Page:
Figure 5. Assays for preintegration complexes and purified integrase.

Figure 5

Assays for preintegration complexes and purified integrase. (A) Genetic assay for integration (Brown et al. 1987). Preintegration complexes are isolated from cells infected with an MLV strain carrying the E. coli SupF amber suppressor tRNA. Incubation of these complexes with genomic DNA from a λ strain carrying amber mutations (λgtWES) allows in vitro integration of the MLV supF provirus into the λ DNA. The MLV supF-containing recombinants can make plaques on a lawn of E. coli cells lacking an amber suppressor, which do not allow replication of λgtWES. Each plaque corresponds to an individual integration product. Variations on this genetic assay include the use of alternative genetic markers for the retroviral DNA (see, e.g., Grandgenett et al. 1993) and the use of preintegration complexes assembled in vitro using model, “mini-retroviral” genomes (Fujiwara and Craigie 1989; Vora et al. 1994). (B) Polymerase chain reaction (PCR) assay for mapping integration sites. Following integration in vivo or in vitro, the population of target DNA molecules can include proviruses integrated at diverse sites. Two oligonucleotide primers are used in a PCR to amplify DNA sequences representing the insertion sites, one complementary to a sequence near an end of the viral DNA (color) and the second complementary to a selected site in the target DNA molecule. The lengths of the resulting PCR products are determined by the distances between the two primers, which depend on the locations of integration sites relative to the target DNA sequence selected for the target-specific primer. One of the primers is radioactively labeled, allowing the resulting PCR products to be detected by autoradiography. The size and intensities of the product bands reflect the locations of the integration sites in the target DNA and the relative frequency with which they are used (Pryciak and Varmus 1992b; Kitamura et al. 1992). The example illustrated here shows an analysis of the distribution of sites in a minichromosome substrate used as targets for integration by MLV preintegration complexes in vitro. The two lanes on the left (M) show the distribution of integration events in the intact minichromosome, and the two lanes to their right (D) show the distribution of integration events into the same DNA as a naked DNA molecule. The vertical bars show the position of nucleosomes on the DNA substrate (see also Fig. 1). Assay for 3′-end processing (C) and integration (D) of synthetic oligonucleotide models of a viral DNA end. A duplex oligonucleotide with the sequence of an end of the unintegrated viral DNA molecule is labeled at the 5′-end of the strand representing the 3′-end of viral DNA (colored asterisk) (1). (C) The 3′--end processing reaction results in excision of two bases from the 3′-end of the labeled strand (2). (D) After 3′--end processing, the same oligonucleotide (2) can be integrated into a second oligonucleotide, producing products longer than the original labeled strand (3), as well as shorter products resulting from use of the radioactively labeled oligonucleotide as an integration target (4). The starting material (left lane), and the reaction products (right lane) can be resolved by gel electrophoresis. (E) Disintegration assay. Synthetic oligonucleotides are used to construct a substrate that mimics the product of an in vitro oligonucleotide integration reaction. The 5′-end of the target DNA strand that is interrupted by the integrated viral DNA is radioactively labeled (5). Reversal of the integration reaction results in excision of the duplex oligonucleotide that represents the processed viral DNA end and restoration of the continuity of the target DNA strand (6).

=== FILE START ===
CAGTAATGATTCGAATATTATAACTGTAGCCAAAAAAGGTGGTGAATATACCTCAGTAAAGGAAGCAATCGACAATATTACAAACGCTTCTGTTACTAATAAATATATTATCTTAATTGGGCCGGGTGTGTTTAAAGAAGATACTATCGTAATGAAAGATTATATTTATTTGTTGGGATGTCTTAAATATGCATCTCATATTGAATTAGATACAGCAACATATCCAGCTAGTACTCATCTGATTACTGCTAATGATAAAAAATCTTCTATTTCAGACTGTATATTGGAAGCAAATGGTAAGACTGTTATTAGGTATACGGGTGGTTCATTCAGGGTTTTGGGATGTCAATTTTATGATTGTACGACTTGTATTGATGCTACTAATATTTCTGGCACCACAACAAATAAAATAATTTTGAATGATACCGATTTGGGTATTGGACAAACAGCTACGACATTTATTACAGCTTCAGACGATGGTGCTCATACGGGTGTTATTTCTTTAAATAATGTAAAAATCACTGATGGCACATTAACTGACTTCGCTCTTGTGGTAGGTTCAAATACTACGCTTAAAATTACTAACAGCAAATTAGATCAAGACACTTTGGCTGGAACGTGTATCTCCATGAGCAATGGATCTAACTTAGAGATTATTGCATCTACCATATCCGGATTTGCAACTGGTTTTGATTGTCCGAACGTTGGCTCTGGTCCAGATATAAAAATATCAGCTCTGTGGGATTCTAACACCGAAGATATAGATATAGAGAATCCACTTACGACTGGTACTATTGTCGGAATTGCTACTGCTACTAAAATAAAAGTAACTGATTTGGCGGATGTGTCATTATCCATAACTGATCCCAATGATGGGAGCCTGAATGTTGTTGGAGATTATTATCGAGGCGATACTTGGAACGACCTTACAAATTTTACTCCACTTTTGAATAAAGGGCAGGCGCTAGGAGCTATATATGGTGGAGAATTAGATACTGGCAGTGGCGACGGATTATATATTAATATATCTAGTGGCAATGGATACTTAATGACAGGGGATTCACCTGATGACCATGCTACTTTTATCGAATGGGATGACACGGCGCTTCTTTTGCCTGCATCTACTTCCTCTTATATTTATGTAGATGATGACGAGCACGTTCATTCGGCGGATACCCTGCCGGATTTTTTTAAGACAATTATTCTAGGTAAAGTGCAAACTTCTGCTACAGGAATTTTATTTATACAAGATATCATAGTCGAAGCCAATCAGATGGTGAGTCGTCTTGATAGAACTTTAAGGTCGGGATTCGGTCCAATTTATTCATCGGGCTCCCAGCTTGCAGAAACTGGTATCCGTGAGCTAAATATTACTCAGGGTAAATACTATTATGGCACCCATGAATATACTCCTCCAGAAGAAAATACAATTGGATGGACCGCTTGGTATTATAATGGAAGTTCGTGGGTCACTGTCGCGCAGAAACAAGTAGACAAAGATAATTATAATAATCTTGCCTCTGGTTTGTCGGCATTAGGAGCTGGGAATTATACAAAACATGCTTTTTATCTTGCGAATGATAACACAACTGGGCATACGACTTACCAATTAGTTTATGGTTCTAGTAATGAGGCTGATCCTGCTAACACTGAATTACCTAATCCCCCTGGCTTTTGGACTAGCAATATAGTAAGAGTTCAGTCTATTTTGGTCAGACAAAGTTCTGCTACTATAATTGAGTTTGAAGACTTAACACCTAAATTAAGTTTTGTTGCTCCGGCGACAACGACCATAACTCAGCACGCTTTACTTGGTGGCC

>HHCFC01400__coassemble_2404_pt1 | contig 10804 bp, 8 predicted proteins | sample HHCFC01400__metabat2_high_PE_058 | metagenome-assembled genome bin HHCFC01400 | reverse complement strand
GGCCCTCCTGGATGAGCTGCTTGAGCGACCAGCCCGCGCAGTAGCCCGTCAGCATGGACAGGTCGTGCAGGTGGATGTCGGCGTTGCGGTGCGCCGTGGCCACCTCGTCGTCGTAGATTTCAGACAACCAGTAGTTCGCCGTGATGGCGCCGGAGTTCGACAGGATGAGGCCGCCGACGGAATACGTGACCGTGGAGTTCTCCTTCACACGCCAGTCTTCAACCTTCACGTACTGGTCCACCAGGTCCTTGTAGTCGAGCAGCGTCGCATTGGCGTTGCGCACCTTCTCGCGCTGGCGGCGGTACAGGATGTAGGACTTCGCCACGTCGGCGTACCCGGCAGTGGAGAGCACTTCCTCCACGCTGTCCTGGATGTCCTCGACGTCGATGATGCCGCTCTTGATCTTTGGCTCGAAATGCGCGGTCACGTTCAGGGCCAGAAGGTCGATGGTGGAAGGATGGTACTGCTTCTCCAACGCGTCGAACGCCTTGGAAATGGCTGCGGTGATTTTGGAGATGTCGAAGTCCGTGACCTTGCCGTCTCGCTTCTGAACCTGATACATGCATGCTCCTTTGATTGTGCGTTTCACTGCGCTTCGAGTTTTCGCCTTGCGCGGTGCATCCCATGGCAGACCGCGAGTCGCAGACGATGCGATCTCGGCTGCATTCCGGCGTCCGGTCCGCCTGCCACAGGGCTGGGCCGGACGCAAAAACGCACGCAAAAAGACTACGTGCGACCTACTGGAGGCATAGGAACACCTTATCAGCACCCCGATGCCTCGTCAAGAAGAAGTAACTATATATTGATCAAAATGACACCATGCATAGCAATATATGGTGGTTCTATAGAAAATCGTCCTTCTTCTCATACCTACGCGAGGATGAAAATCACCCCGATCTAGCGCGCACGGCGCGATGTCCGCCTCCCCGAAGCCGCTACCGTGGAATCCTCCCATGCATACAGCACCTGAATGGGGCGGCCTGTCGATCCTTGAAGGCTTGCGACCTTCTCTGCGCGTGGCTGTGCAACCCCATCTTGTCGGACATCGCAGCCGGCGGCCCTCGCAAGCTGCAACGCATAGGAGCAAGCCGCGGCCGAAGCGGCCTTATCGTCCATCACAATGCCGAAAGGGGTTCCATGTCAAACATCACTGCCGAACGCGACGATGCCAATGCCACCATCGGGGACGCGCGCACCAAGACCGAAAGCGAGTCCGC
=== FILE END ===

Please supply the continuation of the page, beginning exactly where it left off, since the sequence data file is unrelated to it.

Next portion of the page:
From: Biochemical Activities and Assays

Cover of Retroviruses
Retroviruses.
Coffin JM, Hughes SH, Varmus HE, editors.
Cold Spring Harbor (NY): Cold Spring Harbor Laboratory Press; 1997.
Copyright © 1997, Cold Spring Harbor Laboratory Press.

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